Washington, Oregon wineries excel at pinot gris

Perhaps the least-understood white wine in America is pinot gris. In part, this is because the grape normally associated with France’s Alsace region and Italy simply often is a bland wine when made outside the Pacific Northwest.

But here in Washington and Oregon in particular, pinot gris becomes a magical wine that is the quintessential Northwest white because of its ability to pair perfectly with our region’s styles of cuisine.

Pinot gris is a mutation of pinot noir. While the resulting wine typically is white, the grapes are sort of a grayish red when harvested. At its best, pinot gris is bursting with aromas and flavors of melon, lemon, lime, apple, pear and tropical fruit, all backed with mouth-watering acidity.

Pinot gris works best with seafood, particularly grilled salmon, seared scallops or halibut topped with mango salsa. It also pairs beautifully with chicken, pork or pasta tossed with grilled veggies or a white sauce.

For many years, pinot gris has been Oregon’s No. 1 white grape, surpassing chardonnay more than a decade ago. Washington actually makes a little more pinot gris than Oregon, but it lags far behind chardonnay and riesling in importance.

Here are a few examples of truly delicious pinot gris from Oregon and Washington from a judging we conducted on behalf of Wine Press Northwest magazine. See the complete results at winepressnw.com.

Ask for these wines at your favorite wine merchant or contact the wineries directly.

Elk Cove Vineyards 2013 Pinot Gris, Willamette Valley, $19: This was the top wine in our judging, opening with aromas of apple, pear and a touch of pineapple, followed by hints of jasmine and mint tea. The palate is bursting with flavors of orchard fruit and minerality, all backed with crisp, mouth-watering acidity. (13 percent alcohol)

Lost River Winery 2013 Pinot Gris, Columbia Valley, $15: This Winthrop winery with a Seattle tasting room has crafted a great example of pinot gris. It delivers aromas of lavender, peach, white blossom and Meyer lemon. On the palate, it reveals flavors of fresh pear, apple and a hint of sweet herbs, all backed with terrific acidity. (13.2 percent alcohol)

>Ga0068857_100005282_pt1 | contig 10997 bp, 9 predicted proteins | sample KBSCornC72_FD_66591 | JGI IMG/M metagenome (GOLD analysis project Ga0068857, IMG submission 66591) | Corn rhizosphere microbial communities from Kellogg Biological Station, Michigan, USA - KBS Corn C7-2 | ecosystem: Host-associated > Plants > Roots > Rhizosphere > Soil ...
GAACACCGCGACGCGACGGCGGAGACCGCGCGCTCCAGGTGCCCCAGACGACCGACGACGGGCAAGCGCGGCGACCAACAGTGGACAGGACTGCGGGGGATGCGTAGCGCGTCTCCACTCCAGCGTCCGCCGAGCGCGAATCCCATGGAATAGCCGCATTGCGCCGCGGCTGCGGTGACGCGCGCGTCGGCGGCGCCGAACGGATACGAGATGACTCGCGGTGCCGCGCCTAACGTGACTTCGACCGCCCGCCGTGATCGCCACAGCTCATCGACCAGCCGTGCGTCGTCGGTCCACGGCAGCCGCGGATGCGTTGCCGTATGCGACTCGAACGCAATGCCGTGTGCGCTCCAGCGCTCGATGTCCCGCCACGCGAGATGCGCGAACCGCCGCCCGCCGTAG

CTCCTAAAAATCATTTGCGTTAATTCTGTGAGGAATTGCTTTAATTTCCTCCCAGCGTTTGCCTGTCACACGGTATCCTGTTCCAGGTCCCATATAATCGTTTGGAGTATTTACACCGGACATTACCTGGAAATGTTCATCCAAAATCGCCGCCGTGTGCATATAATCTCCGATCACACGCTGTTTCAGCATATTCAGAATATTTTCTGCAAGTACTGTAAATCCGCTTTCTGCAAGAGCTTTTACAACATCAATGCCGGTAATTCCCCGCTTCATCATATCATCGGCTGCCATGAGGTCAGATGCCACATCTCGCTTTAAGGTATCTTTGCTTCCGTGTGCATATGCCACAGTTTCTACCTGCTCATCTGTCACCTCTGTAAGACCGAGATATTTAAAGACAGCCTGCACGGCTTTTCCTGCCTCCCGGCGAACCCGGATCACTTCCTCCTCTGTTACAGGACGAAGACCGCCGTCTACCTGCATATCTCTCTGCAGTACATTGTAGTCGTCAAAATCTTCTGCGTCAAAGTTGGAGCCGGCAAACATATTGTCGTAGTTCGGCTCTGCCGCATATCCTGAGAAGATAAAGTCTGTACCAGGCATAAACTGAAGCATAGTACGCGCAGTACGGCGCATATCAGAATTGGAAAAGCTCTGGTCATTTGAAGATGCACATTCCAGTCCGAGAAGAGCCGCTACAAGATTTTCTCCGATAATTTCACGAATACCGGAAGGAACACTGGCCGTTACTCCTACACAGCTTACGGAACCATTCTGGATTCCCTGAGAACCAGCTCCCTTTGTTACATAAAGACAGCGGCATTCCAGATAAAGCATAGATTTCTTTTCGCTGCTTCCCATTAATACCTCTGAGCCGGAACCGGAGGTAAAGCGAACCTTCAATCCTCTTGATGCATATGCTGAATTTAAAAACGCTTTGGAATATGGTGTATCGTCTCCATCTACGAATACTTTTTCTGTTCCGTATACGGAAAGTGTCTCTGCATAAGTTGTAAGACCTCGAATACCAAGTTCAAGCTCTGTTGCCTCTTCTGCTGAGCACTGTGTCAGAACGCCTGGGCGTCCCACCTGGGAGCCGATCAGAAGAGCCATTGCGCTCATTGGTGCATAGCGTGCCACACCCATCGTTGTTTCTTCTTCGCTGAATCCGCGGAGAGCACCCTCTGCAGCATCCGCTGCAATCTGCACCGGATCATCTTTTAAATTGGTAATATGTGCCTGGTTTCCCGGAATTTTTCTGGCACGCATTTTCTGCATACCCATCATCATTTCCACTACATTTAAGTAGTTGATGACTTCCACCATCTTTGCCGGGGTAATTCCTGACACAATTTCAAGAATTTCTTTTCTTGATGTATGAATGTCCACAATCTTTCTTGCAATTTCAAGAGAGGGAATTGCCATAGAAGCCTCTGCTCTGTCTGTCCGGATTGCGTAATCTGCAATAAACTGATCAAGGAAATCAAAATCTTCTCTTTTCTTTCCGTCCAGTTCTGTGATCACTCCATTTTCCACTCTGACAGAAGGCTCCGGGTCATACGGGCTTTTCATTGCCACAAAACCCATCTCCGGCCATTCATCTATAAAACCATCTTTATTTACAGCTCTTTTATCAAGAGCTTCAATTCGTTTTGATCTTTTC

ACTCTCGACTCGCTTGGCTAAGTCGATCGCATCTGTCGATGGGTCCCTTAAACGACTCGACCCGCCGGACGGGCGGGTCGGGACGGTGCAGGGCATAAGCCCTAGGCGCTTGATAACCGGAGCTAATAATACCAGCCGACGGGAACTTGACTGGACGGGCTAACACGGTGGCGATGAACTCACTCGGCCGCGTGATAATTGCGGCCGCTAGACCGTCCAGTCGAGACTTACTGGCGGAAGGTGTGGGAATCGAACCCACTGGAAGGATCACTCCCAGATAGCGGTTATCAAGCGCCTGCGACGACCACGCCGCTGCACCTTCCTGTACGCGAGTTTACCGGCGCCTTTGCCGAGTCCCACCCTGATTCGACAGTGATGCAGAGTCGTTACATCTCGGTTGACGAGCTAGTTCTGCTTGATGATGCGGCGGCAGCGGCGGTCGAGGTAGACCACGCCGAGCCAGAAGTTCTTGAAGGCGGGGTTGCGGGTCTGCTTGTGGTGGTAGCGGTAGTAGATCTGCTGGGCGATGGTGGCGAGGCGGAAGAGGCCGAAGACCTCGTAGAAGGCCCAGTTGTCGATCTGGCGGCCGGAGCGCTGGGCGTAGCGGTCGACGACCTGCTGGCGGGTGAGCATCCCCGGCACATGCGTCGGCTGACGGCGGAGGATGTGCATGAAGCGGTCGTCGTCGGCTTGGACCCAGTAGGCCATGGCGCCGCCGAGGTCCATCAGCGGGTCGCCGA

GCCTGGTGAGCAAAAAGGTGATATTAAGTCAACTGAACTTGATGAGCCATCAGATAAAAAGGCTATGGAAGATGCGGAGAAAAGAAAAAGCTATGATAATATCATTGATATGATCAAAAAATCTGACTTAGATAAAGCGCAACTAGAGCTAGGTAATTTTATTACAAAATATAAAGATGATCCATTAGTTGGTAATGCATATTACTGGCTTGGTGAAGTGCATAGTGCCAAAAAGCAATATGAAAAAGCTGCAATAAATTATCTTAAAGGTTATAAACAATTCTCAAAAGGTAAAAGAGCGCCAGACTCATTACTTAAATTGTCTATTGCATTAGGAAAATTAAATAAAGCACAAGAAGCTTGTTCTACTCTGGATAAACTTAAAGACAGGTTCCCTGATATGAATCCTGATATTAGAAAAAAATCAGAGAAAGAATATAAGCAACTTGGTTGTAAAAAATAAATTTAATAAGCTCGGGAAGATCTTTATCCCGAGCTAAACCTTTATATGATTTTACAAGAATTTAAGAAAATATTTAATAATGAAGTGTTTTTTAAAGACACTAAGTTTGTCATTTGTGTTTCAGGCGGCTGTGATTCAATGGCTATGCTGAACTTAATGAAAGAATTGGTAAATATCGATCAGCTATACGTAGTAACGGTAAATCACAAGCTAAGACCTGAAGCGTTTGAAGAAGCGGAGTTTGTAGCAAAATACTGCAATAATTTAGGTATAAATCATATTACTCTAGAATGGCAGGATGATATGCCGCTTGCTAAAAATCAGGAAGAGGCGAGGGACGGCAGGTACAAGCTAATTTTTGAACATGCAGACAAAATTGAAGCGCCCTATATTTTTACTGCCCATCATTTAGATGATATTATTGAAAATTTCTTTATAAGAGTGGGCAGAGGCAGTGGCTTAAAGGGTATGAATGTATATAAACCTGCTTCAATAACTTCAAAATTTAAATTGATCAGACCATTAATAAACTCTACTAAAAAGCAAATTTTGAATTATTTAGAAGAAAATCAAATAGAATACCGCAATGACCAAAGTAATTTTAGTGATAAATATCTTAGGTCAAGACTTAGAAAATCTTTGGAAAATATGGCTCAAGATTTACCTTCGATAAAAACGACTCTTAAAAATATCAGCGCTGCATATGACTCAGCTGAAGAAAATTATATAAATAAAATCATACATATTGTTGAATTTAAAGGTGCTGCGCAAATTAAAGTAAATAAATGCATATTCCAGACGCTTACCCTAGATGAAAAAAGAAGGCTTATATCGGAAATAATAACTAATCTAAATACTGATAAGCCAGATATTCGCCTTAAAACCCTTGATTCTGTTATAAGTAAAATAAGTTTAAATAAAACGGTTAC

Maryhill Winery 2013 Pinot Gris, Columbia Valley, $12: Winemaker Richard Batchelor captured bright, refreshing fruit in this young white wine. It opens with notes of Asian pear, apple and minerality, followed by flavors of lemon, honeysuckle and white peach. Said one judge: “This is a benchmark example of pinot gris.” (13.8 percent alcohol)

Mt. Hood Winery 2013 Pinot Gris, Columbia Gorge, $19: Longtime Oregon winemaker Rich Cushman is crafting gorgeous wines for this Hood River winery. It offers aromas of green tea, jasmine, minerality and pear, followed by flavors of apple, lemon-lime, white peach and honeysuckle. It’s a rich, round wine with beautiful balance and lush fruit. (12.7 percent alcohol)

Jones of Washington 2013 Pinot Gris, Ancient Lakes of Columbia Valley, $13: This luscious pinot gris delivers. It presents gorgeous aromas of pear, apple, minerality and lavender, followed by refreshing flavors of rosewater, pear and cantaloupe. It is a beautifully crafted wine. (13.8 percent alcohol)

Latah Creek Wine Cellars 2013 Pinot Gris, Yakima Valley, $11: Longtime Spokane winemaker Mike Conway now works with daughter Natalie Conway-Barnes on Latah Creek’s wines, and this is one of their finest collaborations. It opens with aromas of crisp apple, Asian pear and minerality, followed by flavors of white peach, lychee and Granny Smith apple. (12 percent alcohol)

Duck Pond Cellars 2013 Pinot Gris, Willamette Valley, $12: This longtime Dundee Hills winery excels at crafting delicious wines. This Pinot Gris offers aromas of Asian pear, white peach and minerality, followed by flavors of pear, Golden Delicious apple and an alluring dusty quality, all backed with just a kiss of sweetness. (13.5 percent alcohol)

Eric Degerman and Andy Perdue run Great Northwest Wine, a news and information company. Check out their podcast at www.greatnorthwestwine.com.

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